Lebanon seems to be at a crossroads where the interests of many regional and international players clash directly.
The latest developments in the country, such as their failure to form a government despite the deadline having passed, reflects a political crisis largely due to external powers and the sect-based government structure.
General elections were held in Lebanon this May and since then, a government has not yet been formed. Hezbollah and its allies won the most seats in the country's 128-seat parliament. According to the Lebanese constitution, the president must be a Christian, while the prime minister and parliamentary speakers must be Muslims. Yet the former has to be elected among Sunnis whereas the latter must be a Shiite. The country is divided among the religious and sectarian groups, all of whom are considered to be aligning with an external power.
The Christians are widely supported by the West; Sunnis are provided large funds by Saudi Arabia and other Gulf countries, whereas the Shiites are in direct relations with Iran, as observed in Syria where Iran and Lebanese-based Shiite groups, mainly Hezbollah, fight together.
In addition, Israel is considered to be the biggest threat to the country's national security and sovereignty. On March 2017, Israel made a move, which further escalated tensions with Lebanon, proposing a bill in Israeli parliament that redefined Israel's maritime economic border with Lebanon. According to the bill, a long-disputed 800-square-kilometer area of maritime territory was claimed by Israel, in an attempt to expand its control and economic benefits on the sea.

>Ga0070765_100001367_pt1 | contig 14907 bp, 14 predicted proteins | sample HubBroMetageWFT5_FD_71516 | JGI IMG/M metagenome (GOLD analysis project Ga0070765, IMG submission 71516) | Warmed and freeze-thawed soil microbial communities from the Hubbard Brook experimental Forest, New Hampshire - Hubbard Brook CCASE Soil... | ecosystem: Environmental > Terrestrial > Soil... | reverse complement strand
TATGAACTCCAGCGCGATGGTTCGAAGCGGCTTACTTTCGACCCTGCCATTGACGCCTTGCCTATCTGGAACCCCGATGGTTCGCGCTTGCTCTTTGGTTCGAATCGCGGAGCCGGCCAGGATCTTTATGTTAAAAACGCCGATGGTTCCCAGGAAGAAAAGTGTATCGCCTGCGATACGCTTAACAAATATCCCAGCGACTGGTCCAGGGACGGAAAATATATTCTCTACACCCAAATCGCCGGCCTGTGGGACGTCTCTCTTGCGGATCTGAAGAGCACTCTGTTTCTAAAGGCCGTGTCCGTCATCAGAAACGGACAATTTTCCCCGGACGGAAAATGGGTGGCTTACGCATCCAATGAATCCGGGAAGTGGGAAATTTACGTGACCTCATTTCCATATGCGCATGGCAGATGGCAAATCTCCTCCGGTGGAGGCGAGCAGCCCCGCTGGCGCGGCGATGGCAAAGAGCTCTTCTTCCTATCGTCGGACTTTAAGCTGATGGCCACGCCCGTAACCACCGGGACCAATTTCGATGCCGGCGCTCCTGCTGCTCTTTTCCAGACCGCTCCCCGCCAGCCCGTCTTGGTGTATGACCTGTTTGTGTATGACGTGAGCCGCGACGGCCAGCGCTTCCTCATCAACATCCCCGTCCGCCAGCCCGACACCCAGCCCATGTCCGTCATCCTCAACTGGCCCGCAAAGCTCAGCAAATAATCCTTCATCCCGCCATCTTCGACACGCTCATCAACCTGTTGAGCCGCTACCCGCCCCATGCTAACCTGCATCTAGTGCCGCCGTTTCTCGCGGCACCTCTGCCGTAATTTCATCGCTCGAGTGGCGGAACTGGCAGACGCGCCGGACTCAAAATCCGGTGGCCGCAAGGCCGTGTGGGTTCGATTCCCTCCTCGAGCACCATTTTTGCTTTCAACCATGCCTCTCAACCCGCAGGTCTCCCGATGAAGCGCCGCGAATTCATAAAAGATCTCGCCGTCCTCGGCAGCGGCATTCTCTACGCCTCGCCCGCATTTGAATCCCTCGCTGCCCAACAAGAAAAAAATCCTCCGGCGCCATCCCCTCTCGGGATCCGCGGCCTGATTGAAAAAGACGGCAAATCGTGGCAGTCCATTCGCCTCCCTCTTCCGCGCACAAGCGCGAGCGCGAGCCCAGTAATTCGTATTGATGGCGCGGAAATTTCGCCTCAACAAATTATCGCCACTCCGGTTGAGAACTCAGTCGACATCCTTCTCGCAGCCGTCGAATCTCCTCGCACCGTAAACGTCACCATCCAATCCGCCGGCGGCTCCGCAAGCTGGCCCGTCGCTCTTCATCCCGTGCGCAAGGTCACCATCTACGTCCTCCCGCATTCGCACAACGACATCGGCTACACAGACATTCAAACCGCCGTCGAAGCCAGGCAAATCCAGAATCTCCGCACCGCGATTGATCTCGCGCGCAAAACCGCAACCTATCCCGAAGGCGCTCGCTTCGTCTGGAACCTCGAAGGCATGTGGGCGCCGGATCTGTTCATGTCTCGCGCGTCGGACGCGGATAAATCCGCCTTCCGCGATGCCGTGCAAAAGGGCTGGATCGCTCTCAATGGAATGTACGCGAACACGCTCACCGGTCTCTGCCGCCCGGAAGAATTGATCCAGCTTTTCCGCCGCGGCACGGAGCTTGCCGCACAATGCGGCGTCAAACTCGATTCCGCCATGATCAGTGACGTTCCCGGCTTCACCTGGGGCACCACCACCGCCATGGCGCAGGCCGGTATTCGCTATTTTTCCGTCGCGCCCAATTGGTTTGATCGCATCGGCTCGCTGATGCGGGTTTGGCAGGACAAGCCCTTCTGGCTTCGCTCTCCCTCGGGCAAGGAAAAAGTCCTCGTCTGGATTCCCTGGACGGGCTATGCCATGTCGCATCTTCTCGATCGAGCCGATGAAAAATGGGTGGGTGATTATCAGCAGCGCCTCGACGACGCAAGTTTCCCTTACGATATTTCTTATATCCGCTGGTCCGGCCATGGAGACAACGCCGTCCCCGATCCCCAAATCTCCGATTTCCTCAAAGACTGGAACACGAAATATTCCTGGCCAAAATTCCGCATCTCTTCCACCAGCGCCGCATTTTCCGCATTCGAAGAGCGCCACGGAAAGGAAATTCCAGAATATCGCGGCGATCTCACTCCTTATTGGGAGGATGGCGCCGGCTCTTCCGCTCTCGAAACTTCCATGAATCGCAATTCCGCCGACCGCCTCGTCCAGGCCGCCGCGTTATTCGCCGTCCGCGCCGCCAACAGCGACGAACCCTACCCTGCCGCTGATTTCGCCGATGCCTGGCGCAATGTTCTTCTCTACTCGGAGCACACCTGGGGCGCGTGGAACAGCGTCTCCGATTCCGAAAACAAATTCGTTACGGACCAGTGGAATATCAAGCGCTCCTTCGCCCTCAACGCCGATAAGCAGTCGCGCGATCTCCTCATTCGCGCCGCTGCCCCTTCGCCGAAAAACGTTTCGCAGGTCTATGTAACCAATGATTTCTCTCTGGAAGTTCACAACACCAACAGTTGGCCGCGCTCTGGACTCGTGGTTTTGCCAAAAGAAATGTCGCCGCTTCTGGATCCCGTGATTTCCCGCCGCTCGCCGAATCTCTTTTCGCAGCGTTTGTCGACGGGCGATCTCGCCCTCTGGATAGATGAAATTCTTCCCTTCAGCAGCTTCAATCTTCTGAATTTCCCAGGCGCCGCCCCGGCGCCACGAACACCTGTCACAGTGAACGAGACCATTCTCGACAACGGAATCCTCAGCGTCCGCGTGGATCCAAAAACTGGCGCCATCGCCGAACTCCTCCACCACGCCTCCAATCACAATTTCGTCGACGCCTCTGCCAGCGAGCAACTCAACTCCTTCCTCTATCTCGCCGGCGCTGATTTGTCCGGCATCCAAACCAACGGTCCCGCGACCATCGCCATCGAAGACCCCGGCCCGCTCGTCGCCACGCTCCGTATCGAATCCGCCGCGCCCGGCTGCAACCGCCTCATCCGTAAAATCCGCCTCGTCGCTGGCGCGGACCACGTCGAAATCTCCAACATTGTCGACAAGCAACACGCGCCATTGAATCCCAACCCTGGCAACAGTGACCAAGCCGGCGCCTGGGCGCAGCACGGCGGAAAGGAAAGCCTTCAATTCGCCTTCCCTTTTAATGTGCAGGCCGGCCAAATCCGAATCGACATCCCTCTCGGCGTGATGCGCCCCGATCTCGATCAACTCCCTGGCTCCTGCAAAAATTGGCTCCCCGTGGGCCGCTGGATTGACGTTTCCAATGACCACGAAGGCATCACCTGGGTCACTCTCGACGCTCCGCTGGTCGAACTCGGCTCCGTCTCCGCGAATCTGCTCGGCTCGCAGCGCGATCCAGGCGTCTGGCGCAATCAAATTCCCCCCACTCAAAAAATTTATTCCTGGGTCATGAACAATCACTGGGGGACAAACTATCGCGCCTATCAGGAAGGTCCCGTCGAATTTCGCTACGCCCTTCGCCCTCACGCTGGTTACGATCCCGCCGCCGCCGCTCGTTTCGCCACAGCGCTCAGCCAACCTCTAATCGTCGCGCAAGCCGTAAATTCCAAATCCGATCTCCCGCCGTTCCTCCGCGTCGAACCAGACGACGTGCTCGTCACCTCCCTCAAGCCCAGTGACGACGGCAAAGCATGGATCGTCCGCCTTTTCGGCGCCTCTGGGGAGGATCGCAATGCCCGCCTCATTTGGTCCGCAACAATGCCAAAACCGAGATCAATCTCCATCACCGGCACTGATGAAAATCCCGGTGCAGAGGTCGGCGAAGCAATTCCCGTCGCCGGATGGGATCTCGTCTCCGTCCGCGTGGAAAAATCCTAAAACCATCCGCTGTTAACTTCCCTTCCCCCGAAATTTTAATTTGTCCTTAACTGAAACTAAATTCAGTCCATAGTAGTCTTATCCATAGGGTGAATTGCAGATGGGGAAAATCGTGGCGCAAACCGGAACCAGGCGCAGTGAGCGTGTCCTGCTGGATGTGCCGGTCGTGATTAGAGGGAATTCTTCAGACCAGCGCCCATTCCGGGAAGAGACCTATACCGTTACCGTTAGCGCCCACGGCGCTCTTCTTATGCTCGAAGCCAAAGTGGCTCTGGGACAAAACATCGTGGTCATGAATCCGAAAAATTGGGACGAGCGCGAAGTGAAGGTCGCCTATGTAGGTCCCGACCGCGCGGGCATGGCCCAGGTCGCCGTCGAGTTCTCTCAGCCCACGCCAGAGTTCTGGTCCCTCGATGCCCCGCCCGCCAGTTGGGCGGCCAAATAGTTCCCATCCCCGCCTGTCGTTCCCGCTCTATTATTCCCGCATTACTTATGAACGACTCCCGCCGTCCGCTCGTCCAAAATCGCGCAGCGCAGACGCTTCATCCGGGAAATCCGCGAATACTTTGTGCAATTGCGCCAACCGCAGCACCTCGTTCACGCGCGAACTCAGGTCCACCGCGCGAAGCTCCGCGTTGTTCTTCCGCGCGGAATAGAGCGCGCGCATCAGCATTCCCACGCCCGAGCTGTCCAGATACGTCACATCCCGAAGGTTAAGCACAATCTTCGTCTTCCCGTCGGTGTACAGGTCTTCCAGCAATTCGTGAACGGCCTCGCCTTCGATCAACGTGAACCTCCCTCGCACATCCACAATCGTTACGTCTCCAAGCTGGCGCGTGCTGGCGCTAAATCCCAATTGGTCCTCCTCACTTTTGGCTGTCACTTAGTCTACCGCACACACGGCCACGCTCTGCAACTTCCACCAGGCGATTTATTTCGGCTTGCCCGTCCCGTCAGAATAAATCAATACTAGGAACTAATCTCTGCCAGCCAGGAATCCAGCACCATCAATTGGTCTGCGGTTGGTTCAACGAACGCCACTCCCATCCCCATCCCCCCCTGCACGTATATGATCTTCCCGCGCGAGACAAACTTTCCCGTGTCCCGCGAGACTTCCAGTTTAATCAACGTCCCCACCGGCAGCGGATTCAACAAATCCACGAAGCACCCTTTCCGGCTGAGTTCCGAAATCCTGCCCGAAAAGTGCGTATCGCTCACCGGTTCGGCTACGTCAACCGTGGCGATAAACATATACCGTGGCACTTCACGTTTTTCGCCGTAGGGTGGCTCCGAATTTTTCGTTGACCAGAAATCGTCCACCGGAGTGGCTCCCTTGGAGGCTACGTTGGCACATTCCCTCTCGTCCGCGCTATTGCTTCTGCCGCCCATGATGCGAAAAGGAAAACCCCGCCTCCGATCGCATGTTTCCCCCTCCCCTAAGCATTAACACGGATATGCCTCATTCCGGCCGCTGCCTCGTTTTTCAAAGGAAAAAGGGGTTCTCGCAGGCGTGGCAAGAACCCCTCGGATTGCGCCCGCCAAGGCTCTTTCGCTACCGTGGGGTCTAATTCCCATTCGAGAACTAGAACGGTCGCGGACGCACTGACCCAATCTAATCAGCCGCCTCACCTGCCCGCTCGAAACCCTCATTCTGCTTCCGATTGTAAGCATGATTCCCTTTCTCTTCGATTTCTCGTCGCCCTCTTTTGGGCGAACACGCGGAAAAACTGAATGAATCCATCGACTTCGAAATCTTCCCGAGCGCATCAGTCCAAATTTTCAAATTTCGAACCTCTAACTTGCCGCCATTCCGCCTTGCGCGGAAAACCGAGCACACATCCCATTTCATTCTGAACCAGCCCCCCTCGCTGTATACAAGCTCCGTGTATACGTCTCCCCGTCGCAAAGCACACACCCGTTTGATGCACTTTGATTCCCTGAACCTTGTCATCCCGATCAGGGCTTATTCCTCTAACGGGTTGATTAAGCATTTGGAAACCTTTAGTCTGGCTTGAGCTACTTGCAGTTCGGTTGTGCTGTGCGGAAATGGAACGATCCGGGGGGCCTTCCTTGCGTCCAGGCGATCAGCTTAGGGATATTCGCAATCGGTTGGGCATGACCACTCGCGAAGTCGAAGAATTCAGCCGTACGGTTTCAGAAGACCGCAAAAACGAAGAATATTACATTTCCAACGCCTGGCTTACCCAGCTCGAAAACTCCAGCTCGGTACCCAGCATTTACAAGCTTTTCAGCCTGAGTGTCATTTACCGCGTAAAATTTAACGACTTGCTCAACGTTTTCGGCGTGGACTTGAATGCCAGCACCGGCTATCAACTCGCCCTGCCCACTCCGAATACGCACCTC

Israel believes Hezbollah is a direct extension of Iran and an instrument for the regime. Israel and Hezbollah constantly accuse each other of escalating tensions. Therefore the country is always under the threat of war.
Despite positive statements on the formation of a government soon by Prime Minister-designate Saad Hariri last week, the government was not formed as of Sunday's deadline.
The Christian parties are in rivalry against each other as one of them has allied with Hezbollah. The rivalry deepens the disputes, showing that no side is unified. On the Shiite side Hezbollah and its allies accuse Israel, the West and Saudi Arabia for creating obstacles and a worsening economic situation.
For instance, the head of Hezbollah's parliamentary bloc, Mohammad Raad, said on Monday, "Those who hinder the formation of our government are the same who previously held our prime minister captive," referring to Saudi Arabia, which is believed to have taken Hariri captive and forced him to resign last year.
While anger among people has increased due to the economic situation, the Lebanese media has also started protesting the political deadlock. Lebanese readers were shocked when they saw that the major Lebanese newspaper An-Nahar published a completely blank edition last Thursday.
Its Chief Executive Nayla Tueni later said, "We waited two years for you to give the people the right to elect their representatives in parliament. And then months more to elect a president. We have been waiting five months for the birth of the cabinet."
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